The Street Department is responsible for maintaining all 56 miles of existing streets within the city. In addition, the department maintains alleys and storm water lines within the city and provides other public services, such as collection of leaves and branches blown down by storms. The department responds to citizen input about various problems, including maintenance of alleys and fallen tree limbs that inhibit traffic. Resident input is an important aid in selecting and prioritizing the alleys that are to be graded during the year.
As warm weather approaches and priorities lessen, streets are swept, alleys are graded, and entire catch basins are replaced. Larger patching projects using hot mix are also completed after other departments finish digging to repair water lines, gas lines, and utility tap-in projects. When mosquitoes become a problem, the Street Department sprays “Mosquitomist One” throughout the city.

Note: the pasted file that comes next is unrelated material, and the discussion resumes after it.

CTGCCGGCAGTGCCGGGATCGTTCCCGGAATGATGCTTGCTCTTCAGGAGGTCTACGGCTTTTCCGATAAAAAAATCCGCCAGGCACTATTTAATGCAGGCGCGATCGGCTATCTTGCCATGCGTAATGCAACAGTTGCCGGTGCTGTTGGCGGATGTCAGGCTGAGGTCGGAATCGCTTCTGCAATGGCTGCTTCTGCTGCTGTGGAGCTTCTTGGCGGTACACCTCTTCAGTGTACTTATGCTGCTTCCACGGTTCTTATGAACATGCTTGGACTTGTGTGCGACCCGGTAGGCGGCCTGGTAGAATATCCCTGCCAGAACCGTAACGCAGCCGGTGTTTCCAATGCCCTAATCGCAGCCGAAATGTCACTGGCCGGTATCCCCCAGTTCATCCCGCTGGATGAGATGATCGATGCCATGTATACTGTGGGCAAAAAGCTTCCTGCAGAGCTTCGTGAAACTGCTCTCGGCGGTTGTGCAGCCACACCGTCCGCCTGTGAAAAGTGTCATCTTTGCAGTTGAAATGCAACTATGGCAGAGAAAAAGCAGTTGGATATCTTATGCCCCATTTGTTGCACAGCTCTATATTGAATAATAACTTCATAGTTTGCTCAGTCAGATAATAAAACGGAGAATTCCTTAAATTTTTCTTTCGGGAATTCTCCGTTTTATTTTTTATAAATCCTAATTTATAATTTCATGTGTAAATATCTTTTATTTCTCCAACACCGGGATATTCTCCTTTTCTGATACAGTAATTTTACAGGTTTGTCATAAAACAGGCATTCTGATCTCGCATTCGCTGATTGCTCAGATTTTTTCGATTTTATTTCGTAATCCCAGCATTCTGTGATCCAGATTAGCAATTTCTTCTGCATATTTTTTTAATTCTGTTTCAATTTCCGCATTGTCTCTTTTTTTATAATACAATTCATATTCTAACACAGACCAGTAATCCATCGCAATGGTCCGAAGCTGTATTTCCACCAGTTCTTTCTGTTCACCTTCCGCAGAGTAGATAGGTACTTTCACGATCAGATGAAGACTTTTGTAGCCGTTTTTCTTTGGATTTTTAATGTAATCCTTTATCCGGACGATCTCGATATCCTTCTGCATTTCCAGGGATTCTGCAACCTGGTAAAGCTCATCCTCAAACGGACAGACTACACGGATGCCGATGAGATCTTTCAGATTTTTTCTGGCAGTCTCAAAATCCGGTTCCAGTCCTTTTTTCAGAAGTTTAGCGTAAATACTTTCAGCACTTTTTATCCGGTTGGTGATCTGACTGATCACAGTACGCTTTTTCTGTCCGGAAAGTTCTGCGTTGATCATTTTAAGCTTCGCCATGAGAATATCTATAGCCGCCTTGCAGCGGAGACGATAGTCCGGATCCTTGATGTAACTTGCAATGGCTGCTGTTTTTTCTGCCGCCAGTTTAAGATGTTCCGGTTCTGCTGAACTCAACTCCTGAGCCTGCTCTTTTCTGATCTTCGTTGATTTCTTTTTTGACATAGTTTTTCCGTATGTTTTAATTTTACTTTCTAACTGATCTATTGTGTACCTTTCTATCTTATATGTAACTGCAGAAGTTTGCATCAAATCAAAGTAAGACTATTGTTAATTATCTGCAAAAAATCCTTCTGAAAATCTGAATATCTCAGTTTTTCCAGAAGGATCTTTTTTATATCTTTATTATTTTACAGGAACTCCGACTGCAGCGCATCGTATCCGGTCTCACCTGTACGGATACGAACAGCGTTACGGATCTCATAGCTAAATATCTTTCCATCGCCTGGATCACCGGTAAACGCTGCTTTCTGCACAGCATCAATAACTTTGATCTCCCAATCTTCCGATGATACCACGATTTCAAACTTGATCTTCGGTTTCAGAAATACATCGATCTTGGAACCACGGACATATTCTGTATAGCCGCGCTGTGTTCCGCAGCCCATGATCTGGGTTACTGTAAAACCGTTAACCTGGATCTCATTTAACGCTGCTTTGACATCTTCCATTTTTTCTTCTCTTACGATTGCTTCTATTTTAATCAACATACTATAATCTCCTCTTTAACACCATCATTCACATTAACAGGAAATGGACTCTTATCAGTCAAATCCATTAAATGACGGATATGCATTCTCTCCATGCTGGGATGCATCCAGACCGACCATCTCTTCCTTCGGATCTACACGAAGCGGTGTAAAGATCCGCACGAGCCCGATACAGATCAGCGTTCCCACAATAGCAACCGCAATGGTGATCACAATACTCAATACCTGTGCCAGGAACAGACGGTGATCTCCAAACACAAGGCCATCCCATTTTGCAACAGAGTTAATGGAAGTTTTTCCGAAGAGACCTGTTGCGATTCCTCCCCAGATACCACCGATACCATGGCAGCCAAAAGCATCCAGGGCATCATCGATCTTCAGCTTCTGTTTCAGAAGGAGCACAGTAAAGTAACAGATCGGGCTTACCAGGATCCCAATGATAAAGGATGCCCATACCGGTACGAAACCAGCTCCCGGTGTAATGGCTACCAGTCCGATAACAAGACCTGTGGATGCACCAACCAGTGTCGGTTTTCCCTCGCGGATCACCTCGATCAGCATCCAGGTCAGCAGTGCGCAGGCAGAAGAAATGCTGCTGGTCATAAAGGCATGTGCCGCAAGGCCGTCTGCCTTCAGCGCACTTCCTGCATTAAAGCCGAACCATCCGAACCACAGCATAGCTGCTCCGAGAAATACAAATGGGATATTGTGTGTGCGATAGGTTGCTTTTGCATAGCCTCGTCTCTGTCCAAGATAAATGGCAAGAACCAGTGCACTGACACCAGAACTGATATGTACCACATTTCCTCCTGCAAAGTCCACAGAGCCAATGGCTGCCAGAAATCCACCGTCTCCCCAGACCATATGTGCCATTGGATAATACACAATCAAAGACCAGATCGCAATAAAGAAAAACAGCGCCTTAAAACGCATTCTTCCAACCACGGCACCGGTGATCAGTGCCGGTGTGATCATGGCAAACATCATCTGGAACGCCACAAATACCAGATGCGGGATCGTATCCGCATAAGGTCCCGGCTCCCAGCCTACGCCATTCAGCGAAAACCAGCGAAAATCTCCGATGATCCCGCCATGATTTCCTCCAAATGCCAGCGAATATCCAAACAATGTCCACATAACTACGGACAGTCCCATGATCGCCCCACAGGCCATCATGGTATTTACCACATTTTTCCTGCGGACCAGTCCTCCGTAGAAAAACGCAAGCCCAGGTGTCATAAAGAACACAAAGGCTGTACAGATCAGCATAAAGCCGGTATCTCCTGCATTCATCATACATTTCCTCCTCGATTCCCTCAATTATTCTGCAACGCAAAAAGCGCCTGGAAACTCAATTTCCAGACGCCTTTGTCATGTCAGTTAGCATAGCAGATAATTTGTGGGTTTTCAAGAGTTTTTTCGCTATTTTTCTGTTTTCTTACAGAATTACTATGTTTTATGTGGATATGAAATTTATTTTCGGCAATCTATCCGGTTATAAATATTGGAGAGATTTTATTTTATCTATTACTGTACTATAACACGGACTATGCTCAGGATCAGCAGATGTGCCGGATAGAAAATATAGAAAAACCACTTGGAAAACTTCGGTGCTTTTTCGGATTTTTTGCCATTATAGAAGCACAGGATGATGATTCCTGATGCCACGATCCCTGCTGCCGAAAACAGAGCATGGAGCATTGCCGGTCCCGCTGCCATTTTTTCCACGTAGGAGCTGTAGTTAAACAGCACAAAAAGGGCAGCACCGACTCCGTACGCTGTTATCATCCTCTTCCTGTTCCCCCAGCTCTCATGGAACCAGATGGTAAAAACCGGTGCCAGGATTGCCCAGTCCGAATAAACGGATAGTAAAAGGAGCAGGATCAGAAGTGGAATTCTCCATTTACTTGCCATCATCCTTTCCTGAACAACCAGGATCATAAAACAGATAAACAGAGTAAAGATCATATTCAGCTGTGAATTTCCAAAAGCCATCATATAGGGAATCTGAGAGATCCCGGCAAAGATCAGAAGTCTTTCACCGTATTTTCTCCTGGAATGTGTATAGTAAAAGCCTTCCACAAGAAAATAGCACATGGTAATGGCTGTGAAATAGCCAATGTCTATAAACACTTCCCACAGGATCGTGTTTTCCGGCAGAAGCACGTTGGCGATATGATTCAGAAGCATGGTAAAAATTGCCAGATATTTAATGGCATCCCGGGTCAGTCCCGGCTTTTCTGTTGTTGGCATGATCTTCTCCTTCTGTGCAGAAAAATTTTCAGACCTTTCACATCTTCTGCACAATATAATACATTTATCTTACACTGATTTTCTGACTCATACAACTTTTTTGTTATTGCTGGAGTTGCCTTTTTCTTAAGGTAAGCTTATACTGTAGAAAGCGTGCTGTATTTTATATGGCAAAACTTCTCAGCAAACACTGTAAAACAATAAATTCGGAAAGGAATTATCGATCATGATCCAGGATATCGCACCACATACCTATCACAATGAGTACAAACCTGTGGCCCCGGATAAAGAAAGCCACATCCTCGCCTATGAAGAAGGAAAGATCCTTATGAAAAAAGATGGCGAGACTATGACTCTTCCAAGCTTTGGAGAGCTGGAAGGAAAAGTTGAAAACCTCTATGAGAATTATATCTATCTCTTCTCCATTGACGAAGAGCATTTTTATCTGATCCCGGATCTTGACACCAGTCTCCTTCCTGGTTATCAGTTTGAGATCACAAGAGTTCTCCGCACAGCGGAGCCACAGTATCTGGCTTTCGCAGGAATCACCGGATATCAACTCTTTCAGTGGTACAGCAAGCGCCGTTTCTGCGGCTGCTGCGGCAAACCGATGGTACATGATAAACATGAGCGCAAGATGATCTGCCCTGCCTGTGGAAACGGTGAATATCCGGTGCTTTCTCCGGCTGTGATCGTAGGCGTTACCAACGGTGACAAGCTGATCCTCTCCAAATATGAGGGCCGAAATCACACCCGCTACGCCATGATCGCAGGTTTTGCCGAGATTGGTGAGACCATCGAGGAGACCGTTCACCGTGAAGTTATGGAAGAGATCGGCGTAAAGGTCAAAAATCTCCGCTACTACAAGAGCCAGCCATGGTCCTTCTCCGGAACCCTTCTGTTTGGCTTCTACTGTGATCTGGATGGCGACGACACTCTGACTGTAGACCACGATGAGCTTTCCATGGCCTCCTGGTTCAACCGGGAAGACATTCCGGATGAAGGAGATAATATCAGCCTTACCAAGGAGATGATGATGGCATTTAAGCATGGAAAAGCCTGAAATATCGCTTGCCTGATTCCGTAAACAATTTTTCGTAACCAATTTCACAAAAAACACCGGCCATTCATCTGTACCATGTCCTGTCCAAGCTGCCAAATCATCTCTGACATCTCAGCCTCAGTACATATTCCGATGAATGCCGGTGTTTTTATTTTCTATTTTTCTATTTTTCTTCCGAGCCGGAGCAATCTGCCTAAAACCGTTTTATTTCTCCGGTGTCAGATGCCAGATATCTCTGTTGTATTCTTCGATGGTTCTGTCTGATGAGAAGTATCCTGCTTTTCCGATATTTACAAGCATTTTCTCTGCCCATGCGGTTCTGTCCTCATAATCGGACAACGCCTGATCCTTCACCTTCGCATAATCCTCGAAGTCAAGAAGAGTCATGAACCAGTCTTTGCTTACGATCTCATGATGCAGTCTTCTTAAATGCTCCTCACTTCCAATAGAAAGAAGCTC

As fall arrives and the weather cools, street asphalt contracts and causes pavement problems. Then the priority for street sealing escalates, along with other seasonal services such as leaf removal for city residents.
The Van Wert Street Department has eight personnel: a department head, two mechanics, a construction-maintenance level three employee, and five construction-maintenance level one employees. Members of this department average 15 years work experience each.
The department head is responsible for department budgeting, work monitoring, and helping set priorities for department projects. The construction-maintenance level three employee has supervisory responsibilities, along with performing specialized operations of the backhoe and road grader. Construction-maintenance level one employees operate most of the other equipment within the department.
The Van Wert City Garage is located in the same building as the Street Department. In the City Garage, two mechanics operate the “fix it shop,” which is not limited to metal work and welding.
The work of these two employees probably varies more than that of any other municipal employee. For example, one project may be as simple as sanding the rust off an old meat locker and repainting it for use as a police evidence locker. The next project may entail rebuilding a large engine, such as the one pictured with this fire truck.
The workload of the City Garage also includes the repair of lawn mowers for the parks departments, routine service of police cruisers, and the repair of accessories on various city equipment.